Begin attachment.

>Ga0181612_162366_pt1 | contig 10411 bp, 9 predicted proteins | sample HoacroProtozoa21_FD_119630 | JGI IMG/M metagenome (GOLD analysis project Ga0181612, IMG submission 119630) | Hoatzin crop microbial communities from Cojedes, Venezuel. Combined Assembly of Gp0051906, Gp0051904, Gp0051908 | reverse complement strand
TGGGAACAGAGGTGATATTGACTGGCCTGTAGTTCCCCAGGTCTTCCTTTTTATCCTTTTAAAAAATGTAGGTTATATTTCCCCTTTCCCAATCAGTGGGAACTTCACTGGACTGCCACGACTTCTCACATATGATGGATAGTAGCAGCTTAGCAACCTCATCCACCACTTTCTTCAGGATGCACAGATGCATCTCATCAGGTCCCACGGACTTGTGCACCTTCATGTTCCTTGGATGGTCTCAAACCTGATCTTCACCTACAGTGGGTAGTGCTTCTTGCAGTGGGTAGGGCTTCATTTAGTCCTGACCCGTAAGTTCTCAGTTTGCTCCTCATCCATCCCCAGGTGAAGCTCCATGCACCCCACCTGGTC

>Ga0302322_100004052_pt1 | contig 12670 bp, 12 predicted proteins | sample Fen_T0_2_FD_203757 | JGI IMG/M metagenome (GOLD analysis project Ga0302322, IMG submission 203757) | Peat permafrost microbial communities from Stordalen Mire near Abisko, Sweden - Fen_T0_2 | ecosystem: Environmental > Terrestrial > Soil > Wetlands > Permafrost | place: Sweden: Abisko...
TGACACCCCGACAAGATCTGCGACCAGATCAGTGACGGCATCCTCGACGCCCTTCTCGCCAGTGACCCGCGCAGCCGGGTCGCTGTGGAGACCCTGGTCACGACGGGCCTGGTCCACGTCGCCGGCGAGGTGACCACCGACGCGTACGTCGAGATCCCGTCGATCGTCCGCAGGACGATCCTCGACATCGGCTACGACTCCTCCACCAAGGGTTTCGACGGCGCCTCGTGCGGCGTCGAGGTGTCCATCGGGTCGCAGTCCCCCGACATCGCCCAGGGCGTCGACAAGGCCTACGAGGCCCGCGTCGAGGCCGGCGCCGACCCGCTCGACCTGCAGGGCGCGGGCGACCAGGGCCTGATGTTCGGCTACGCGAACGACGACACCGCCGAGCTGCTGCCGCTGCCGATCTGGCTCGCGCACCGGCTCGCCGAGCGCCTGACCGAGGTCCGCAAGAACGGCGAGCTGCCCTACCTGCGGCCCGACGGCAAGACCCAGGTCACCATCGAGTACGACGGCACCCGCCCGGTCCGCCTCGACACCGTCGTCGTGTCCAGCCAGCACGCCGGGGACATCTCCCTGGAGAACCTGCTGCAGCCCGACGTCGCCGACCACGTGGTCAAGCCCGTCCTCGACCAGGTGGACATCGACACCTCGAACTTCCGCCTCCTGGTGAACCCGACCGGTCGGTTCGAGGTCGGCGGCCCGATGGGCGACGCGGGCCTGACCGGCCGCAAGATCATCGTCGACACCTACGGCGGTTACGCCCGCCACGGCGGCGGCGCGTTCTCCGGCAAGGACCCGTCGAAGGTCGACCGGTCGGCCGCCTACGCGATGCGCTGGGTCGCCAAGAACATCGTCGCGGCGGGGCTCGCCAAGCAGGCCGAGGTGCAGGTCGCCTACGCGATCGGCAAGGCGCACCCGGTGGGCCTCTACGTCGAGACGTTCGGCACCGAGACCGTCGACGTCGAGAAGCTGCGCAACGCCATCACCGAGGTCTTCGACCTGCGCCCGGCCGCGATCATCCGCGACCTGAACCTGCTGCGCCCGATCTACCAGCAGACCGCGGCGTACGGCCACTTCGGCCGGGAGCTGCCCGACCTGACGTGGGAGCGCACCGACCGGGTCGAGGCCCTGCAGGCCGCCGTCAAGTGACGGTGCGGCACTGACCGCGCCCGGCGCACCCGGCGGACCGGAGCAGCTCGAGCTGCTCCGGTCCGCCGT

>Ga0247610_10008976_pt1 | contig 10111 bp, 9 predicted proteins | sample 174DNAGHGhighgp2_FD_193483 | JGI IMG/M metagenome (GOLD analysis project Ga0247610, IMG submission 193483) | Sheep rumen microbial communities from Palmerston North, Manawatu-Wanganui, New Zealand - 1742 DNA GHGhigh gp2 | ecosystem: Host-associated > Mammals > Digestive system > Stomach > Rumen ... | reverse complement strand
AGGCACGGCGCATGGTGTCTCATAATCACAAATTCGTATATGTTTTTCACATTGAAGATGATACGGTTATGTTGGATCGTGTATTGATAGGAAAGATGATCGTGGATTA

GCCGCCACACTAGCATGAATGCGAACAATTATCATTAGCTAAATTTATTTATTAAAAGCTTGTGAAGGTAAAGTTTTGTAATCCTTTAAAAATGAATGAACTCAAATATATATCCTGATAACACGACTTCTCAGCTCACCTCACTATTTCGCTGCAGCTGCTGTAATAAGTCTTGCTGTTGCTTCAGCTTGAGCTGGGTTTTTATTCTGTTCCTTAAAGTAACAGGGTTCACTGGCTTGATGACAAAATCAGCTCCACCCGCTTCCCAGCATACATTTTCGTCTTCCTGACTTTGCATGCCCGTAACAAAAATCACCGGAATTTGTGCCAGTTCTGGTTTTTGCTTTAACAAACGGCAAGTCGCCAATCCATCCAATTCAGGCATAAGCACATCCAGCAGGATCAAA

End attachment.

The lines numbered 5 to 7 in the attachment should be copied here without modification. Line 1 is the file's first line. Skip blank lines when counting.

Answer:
>Ga0247610_10008976_pt1 | contig 10111 bp, 9 predicted proteins | sample 174DNAGHGhighgp2_FD_193483 | JGI IMG/M metagenome (GOLD analysis project Ga0247610, IMG submission 193483) | Sheep rumen microbial communities from Palmerston North, Manawatu-Wanganui, New Zealand - 1742 DNA GHGhigh gp2 | ecosystem: Host-associated > Mammals > Digestive system > Stomach > Rumen ... | reverse complement strand
AGGCACGGCGCATGGTGTCTCATAATCACAAATTCGTATATGTTTTTCACATTGAAGATGATACGGTTATGTTGGATCGTGTATTGATAGGAAAGATGATCGTGGATTA

GCCGCCACACTAGCATGAATGCGAACAATTATCATTAGCTAAATTTATTTATTAAAAGCTTGTGAAGGTAAAGTTTTGTAATCCTTTAAAAATGAATGAACTCAAATATATATCCTGATAACACGACTTCTCAGCTCACCTCACTATTTCGCTGCAGCTGCTGTAATAAGTCTTGCTGTTGCTTCAGCTTGAGCTGGGTTTTTATTCTGTTCCTTAAAGTAACAGGGTTCACTGGCTTGATGACAAAATCAGCTCCACCCGCTTCCCAGCATACATTTTCGTCTTCCTGACTTTGCATGCCCGTAACAAAAATCACCGGAATTTGTGCCAGTTCTGGTTTTTGCTTTAACAAACGGCAAGTCGCCAATCCATCCAATTCAGGCATAAGCACATCCAGCAGGATCAAA